1. If poor teams were in such dire financial condition, why did rich guys keep paying higher prices to buy them?
2. If poor teams had no hope, how did the Oakland As, with the second lowest payroll in all of baseball, win so many games?
Justice walked a lot. Just a few years ago Justice's ability to wait for pitches he could drive—to not get himself out by swinging at a pitcher's pitch
–had enabled him to hit lots of home runs, too. Much of his power was now gone. His new Oakland teammates witnessed his dissipation up close. After he'd hit a long fly ball, Justice would return to the A’s dugout and say, matter of factly, "That used to be out." There was something morbid about it, like watching a death, play-by-play.
The A’s front office didn't care. They sought only to milk the last few ounces of superior on-base percentage out of David Justice before he expired.
Billy Beane wanted him to hit. Hatteberg told his agent to cut a deal with Oakland: one year with a club option for a second with a base salary of $950,000 plus a few incentive clauses. The moment he signed it, a few days after Christmas, he had a call from Billy Beane, who said how pleased he was to have him in the lineup.
And, oh yes, he'd be playing first base.
The moment he hangs up he calls Mark Shapiro, current owner of Ricardo Rincon, and tells him that he has the impression that the market for Rincon is softening. Whoever the other bidder is, he says, Shapiro ought to make sure his offer is firm.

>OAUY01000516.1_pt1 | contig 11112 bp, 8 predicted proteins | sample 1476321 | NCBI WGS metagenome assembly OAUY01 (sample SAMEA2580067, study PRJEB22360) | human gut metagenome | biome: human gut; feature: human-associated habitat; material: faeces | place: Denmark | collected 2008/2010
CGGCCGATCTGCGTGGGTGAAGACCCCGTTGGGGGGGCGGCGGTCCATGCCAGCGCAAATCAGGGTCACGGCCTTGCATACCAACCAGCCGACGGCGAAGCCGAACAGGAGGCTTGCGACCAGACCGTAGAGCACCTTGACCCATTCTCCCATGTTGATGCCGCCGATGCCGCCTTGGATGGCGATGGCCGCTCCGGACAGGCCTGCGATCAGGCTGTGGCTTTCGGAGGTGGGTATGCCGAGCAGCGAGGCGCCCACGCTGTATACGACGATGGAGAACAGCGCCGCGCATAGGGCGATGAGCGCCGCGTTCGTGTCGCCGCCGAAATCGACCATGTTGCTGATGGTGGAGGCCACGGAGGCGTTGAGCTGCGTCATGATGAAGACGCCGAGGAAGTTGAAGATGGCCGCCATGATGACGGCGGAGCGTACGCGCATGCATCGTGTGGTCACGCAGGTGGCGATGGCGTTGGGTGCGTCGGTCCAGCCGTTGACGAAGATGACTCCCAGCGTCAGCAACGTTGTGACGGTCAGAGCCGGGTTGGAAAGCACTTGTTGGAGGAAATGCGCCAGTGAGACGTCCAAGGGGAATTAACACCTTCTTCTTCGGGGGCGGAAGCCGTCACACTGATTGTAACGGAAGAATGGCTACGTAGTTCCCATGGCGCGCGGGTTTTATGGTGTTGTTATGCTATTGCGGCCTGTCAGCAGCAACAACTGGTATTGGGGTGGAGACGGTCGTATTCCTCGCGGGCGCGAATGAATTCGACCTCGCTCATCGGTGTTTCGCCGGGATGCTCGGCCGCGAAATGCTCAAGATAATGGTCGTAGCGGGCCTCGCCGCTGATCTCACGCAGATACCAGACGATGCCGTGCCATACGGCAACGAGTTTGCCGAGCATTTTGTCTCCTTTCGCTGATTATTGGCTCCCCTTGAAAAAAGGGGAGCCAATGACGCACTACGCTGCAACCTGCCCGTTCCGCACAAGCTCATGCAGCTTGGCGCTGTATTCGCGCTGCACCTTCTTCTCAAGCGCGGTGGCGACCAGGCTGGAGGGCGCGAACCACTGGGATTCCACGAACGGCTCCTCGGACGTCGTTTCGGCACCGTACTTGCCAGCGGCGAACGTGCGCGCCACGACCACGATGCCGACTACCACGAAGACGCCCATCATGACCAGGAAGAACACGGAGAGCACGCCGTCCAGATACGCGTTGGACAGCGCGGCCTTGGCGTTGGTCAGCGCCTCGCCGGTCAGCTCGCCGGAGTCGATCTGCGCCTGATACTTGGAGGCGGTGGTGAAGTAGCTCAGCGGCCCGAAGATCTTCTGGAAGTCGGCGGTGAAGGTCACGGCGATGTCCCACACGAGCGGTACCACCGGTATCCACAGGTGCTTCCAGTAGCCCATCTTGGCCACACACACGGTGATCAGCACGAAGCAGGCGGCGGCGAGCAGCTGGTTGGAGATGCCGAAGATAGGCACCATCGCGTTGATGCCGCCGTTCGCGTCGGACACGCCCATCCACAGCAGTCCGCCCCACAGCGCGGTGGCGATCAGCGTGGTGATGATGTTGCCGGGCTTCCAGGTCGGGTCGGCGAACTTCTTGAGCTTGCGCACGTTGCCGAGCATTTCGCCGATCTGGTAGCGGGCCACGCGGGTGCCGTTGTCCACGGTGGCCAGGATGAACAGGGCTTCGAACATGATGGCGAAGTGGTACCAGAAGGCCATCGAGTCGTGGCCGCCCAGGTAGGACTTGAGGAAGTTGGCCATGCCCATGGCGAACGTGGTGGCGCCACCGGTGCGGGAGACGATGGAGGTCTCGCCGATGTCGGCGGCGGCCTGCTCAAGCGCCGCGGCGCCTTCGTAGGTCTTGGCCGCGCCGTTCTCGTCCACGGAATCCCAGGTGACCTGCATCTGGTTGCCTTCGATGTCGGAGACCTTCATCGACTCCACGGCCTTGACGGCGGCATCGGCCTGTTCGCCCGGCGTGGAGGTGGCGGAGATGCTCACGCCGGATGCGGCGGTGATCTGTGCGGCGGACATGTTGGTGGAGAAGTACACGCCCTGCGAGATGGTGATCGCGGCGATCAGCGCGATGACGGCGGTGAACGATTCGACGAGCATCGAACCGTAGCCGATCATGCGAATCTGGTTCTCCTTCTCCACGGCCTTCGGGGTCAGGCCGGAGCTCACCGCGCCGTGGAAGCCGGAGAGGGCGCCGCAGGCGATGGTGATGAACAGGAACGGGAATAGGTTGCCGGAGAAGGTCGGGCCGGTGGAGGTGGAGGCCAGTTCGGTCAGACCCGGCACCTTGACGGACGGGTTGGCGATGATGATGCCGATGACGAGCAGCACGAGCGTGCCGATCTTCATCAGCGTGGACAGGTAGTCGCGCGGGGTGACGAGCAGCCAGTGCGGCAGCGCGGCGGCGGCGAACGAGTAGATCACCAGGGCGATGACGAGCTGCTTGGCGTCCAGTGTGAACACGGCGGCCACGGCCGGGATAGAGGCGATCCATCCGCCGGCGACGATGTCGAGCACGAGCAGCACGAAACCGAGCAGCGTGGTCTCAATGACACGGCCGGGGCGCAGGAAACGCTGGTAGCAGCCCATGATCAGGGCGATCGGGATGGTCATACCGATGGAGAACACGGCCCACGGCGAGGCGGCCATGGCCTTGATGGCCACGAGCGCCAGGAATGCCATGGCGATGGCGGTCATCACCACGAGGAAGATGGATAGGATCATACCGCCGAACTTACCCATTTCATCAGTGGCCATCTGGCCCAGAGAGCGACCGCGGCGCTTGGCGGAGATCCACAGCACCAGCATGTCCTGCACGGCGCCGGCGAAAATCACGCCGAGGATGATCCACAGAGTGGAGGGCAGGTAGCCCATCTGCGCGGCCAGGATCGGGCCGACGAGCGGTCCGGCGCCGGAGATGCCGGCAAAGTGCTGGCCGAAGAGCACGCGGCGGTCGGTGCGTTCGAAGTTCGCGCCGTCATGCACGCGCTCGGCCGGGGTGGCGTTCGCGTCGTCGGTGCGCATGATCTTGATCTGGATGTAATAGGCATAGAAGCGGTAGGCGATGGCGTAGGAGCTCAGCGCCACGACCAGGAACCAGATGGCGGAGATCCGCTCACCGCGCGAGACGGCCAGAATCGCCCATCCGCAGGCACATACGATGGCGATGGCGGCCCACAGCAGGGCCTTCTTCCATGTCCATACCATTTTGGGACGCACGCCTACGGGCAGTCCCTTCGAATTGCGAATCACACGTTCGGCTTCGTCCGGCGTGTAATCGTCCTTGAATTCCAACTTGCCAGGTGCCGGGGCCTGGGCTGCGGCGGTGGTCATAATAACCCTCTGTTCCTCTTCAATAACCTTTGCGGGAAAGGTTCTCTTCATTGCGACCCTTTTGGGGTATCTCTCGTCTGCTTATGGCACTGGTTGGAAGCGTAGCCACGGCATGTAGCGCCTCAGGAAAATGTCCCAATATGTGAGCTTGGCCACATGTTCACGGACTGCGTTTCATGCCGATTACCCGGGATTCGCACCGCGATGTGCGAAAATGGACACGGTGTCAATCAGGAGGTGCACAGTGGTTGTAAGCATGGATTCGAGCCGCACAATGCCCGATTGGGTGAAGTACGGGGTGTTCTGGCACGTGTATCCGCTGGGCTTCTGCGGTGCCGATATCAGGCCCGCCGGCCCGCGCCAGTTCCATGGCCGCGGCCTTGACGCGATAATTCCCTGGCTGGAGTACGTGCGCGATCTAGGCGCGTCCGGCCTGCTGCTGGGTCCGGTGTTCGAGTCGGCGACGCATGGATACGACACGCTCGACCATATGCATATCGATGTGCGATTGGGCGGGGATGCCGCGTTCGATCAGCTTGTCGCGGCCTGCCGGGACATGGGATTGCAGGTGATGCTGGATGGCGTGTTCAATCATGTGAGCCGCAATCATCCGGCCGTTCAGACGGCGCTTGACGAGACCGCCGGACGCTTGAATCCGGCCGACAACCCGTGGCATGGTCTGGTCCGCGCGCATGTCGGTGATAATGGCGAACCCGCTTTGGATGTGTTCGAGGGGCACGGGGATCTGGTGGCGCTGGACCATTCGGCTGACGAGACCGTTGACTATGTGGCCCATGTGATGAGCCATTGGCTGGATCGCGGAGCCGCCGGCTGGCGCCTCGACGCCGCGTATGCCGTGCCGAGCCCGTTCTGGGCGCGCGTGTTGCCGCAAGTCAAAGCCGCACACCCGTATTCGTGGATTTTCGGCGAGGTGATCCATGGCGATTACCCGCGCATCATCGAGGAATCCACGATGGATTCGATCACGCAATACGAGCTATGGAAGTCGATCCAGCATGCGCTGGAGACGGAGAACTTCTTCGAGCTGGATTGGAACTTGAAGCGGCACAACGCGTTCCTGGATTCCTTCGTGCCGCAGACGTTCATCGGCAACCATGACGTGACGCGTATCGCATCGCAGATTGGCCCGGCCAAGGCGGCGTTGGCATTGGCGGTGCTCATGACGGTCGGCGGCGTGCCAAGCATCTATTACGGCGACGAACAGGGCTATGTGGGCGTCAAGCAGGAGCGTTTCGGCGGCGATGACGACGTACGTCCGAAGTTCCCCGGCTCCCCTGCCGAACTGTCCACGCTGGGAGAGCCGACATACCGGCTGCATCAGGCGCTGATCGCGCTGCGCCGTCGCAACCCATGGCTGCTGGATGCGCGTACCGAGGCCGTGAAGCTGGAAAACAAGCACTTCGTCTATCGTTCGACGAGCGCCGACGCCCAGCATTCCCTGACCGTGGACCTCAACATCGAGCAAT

In his youth he might have mouthed off. He would certainly have borne a grudge. But he was no longer young; the numbness had long since set in. He thought of himself the way the market thought of him, as an asset to be bought and sold. He'd long ago forgotten whatever it was he was meant to feel.
"I made one decision based on money in my life—when I signed with the Mets rather than go to Stanford—and I promised I'd never do it again." After that, Billy confined himself to the usual blather about personal reasons. None of what he said was terribly rational or "objective"—but then, neither was he. Within a week, he was back to scheming how to get the Oakland A’s back to the playoffs, and Paul DePodesta was back to being on his side.
Everybody's laughing at him again. But their laughter has a different tone. It's not the sniggering laughter of the people who made fun of his body. It's something else. He looks out into the gap in left center field. The outfielders are just standing there: they've stopped chasing the ball. The ball's gone. The triple of Jeremy Brown's imagination, in reality, is a home run.